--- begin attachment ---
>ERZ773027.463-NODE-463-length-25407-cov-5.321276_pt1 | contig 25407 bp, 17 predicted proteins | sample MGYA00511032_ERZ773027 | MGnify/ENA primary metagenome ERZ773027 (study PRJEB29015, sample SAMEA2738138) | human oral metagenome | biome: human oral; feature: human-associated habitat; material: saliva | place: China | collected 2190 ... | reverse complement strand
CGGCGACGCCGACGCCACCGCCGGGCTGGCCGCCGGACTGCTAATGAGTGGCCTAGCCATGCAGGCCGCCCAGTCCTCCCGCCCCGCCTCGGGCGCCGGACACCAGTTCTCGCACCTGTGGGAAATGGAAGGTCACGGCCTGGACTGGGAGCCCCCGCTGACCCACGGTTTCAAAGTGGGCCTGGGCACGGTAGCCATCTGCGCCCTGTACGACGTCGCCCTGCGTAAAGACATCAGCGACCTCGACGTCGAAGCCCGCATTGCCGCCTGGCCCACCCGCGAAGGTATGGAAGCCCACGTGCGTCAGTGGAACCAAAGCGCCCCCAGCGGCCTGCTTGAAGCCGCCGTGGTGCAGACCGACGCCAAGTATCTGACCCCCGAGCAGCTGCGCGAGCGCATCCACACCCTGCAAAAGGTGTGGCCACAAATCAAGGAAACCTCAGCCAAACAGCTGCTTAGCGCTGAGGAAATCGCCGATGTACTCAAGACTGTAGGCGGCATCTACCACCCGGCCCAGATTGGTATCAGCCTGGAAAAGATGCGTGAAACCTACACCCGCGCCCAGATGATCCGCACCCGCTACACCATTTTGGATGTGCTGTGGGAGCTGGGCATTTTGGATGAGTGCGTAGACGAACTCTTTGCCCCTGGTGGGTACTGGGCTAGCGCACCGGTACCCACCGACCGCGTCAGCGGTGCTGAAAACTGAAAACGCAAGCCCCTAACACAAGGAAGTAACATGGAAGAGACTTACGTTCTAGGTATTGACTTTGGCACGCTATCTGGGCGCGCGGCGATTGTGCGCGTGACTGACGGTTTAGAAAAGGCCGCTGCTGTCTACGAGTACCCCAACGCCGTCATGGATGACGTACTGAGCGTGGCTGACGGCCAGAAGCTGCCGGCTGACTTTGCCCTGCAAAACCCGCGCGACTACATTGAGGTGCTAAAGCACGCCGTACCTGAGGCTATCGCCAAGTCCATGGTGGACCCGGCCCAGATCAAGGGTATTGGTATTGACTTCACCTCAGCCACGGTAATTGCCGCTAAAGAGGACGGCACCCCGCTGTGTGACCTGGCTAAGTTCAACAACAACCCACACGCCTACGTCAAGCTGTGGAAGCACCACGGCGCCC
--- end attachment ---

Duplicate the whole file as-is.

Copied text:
>ERZ773027.463-NODE-463-length-25407-cov-5.321276_pt1 | contig 25407 bp, 17 predicted proteins | sample MGYA00511032_ERZ773027 | MGnify/ENA primary metagenome ERZ773027 (study PRJEB29015, sample SAMEA2738138) | human oral metagenome | biome: human oral; feature: human-associated habitat; material: saliva | place: China | collected 2190 ... | reverse complement strand
CGGCGACGCCGACGCCACCGCCGGGCTGGCCGCCGGACTGCTAATGAGTGGCCTAGCCATGCAGGCCGCCCAGTCCTCCCGCCCCGCCTCGGGCGCCGGACACCAGTTCTCGCACCTGTGGGAAATGGAAGGTCACGGCCTGGACTGGGAGCCCCCGCTGACCCACGGTTTCAAAGTGGGCCTGGGCACGGTAGCCATCTGCGCCCTGTACGACGTCGCCCTGCGTAAAGACATCAGCGACCTCGACGTCGAAGCCCGCATTGCCGCCTGGCCCACCCGCGAAGGTATGGAAGCCCACGTGCGTCAGTGGAACCAAAGCGCCCCCAGCGGCCTGCTTGAAGCCGCCGTGGTGCAGACCGACGCCAAGTATCTGACCCCCGAGCAGCTGCGCGAGCGCATCCACACCCTGCAAAAGGTGTGGCCACAAATCAAGGAAACCTCAGCCAAACAGCTGCTTAGCGCTGAGGAAATCGCCGATGTACTCAAGACTGTAGGCGGCATCTACCACCCGGCCCAGATTGGTATCAGCCTGGAAAAGATGCGTGAAACCTACACCCGCGCCCAGATGATCCGCACCCGCTACACCATTTTGGATGTGCTGTGGGAGCTGGGCATTTTGGATGAGTGCGTAGACGAACTCTTTGCCCCTGGTGGGTACTGGGCTAGCGCACCGGTACCCACCGACCGCGTCAGCGGTGCTGAAAACTGAAAACGCAAGCCCCTAACACAAGGAAGTAACATGGAAGAGACTTACGTTCTAGGTATTGACTTTGGCACGCTATCTGGGCGCGCGGCGATTGTGCGCGTGACTGACGGTTTAGAAAAGGCCGCTGCTGTCTACGAGTACCCCAACGCCGTCATGGATGACGTACTGAGCGTGGCTGACGGCCAGAAGCTGCCGGCTGACTTTGCCCTGCAAAACCCGCGCGACTACATTGAGGTGCTAAAGCACGCCGTACCTGAGGCTATCGCCAAGTCCATGGTGGACCCGGCCCAGATCAAGGGTATTGGTATTGACTTCACCTCAGCCACGGTAATTGCCGCTAAAGAGGACGGCACCCCGCTGTGTGACCTGGCTAAGTTCAACAACAACCCACACGCCTACGTCAAGCTGTGGAAGCACCACGGCGCCC